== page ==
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A Collection of designs by Jean-Guillaume Moitte (1746-1810) for the silversmith Henri Auguste (1759-1816)
Jean-Guillaume Moitte was born in Paris to an artist father, Pierre-Etienne Moitte, who was an Academician and professional engraver. From 1761 to 1764 he trained under the sculptor Jean-Baptiste Pigalle and then transferred to the atelier of Jean-Baptiste Lemoyne, the favourite sculptor of King Louis XV. Despite this training and various important commissions, including the decoration for Parisian toll barrières built around Paris between 1785 and 1789 to raise revenue for the government, the period that most influenced Moitte's oeuvre was his time at the Académie in Rome. Here he studied Roman reliefs, vases, urns and sarcophagi, and it was this concentration on the art of antiquity that inspired him on his return to France.
Following his return to Paris Moitte is said to have executed plus de mille dessins de ce genre (J. Lebreton, Notice historique sur la vie et les ouvrages de Moitte, Paris, 1812, p. 30) for the celebrated goldsmith Henri Auguste. None of the known designs is dated but a related drawing of silverware signed by Moitte and dated 'l'an trois' (22 September 1794-22 September 1795) is in the Ecole des Beaux Arts, Paris (inv. no. 1255) (M. Snodin and M. Baker, 'William Beckford's Silver I', The Burlington Magazine, CXXII, November 1980, p. 739) suggesting his designs for Auguste were executed around the same time. Some of these designs were for particular commissions such as those for William Beckford of Fonthill Abbey and Prince Vladimir Galitzin and his wife, Countess Natalie Chernyshev. Other designs would have been adapted at a later date. Auguste's most important patron was the Emperor Napoleon: in 1804 he was responsible for the goldwork on Napoleon's crown and a large service de table of 425 pieces presented by Napoleon to his wife Josephine on the occasion of his crowning as Emperor. It is evident that Moitte's classically inspired drawings contributed much to the development of the Empire style in metalwork in which Auguste's oeuvre played an important role.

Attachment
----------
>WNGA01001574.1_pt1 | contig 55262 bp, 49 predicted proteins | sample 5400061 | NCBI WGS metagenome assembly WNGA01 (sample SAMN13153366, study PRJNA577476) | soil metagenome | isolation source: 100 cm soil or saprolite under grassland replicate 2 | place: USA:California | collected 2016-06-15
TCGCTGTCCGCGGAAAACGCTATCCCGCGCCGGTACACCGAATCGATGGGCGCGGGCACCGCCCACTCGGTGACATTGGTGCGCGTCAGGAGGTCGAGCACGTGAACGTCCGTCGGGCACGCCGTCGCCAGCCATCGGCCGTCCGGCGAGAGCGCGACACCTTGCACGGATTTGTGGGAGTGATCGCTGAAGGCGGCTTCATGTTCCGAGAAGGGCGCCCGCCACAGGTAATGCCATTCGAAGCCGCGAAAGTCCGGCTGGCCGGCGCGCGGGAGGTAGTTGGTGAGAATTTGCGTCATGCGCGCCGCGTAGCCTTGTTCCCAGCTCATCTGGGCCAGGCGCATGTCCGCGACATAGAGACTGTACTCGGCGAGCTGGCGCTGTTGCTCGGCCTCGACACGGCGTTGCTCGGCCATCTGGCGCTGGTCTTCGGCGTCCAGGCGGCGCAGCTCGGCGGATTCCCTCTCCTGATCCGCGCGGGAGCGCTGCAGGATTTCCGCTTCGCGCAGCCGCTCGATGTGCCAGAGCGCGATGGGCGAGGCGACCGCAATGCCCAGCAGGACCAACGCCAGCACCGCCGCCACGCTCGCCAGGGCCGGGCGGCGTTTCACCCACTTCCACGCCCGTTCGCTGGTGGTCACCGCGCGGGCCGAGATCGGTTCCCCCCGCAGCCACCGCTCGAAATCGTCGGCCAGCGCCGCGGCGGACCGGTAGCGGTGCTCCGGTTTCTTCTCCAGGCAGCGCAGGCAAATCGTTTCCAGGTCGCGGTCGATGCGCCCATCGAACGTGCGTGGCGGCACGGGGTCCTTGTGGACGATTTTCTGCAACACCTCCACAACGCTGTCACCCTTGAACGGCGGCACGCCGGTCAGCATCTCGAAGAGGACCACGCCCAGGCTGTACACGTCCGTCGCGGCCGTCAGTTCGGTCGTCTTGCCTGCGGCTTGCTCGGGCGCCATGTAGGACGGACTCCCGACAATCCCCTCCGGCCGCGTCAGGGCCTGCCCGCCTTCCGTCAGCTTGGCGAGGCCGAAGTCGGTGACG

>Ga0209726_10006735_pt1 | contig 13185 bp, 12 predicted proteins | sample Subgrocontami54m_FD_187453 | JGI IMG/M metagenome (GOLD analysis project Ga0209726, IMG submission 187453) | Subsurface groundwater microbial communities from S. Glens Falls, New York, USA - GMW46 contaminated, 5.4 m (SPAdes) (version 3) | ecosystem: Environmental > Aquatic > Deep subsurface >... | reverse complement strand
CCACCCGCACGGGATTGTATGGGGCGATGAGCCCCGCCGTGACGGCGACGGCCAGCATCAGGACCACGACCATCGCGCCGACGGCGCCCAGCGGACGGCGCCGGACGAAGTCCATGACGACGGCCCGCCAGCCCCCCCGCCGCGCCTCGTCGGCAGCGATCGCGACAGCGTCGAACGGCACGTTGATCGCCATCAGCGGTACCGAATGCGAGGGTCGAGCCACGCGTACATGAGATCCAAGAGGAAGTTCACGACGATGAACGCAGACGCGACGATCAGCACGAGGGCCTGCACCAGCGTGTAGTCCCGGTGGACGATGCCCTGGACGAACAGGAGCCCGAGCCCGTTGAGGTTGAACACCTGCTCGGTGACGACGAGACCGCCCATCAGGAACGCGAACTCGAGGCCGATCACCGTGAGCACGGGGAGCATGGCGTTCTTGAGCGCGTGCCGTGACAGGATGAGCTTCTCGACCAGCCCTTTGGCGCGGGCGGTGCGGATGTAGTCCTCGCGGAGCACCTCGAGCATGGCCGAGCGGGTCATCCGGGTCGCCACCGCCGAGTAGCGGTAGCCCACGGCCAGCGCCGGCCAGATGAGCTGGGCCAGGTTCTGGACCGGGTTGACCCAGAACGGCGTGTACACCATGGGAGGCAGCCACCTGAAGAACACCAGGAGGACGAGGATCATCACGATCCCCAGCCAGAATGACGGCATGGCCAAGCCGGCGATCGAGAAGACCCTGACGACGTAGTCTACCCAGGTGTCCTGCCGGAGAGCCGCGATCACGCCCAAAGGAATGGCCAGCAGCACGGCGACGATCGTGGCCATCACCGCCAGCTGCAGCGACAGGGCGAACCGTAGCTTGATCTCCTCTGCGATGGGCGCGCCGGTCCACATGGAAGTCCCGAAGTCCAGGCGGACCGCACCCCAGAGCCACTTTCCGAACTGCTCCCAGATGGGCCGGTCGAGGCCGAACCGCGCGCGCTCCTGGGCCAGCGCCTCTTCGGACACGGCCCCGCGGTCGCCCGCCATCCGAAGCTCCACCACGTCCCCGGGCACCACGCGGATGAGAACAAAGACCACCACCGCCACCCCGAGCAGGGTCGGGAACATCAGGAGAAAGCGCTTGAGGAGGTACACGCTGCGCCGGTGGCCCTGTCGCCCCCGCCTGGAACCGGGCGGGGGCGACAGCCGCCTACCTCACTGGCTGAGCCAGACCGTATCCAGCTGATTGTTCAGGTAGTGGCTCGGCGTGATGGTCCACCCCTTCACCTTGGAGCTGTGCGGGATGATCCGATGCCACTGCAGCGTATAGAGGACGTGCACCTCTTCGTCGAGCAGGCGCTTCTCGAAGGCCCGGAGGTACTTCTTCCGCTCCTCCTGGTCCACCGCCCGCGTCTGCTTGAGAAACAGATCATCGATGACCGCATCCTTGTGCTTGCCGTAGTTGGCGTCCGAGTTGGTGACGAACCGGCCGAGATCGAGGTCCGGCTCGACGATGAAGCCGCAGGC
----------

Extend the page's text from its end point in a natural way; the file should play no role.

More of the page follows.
Despite Auguste's success his unreliability and unorthodox business operations as well as his 'dissipations' (William Beckford described him to his agent as 'a slippery eel' adding 'you cannot pursue the shiny reptile with too much caution or perseverance') would ultimately lead to his bankruptcy in 1810 (P. Hewat-Jaboor and B. McLeod, William Beckford, 1760-1844: An eye for the magnificent, exhib. cat., The Bard Graduate Center for Studies in the Decorative Arts, Design and Culture and elsewhere, 2001, p. 333, no. 51). It was then that the vast majority of Auguste's studio was acquired by his rival Jean-Baptiste-Claude Odiot who continued to realise Moitte's designs for the Emperor and his family. To this day Maison Odiot remains one of France's finest silversmiths and the influence of the Empire style spearheaded by Moitte and Auguste is still reflected in the pieces that they design and produce.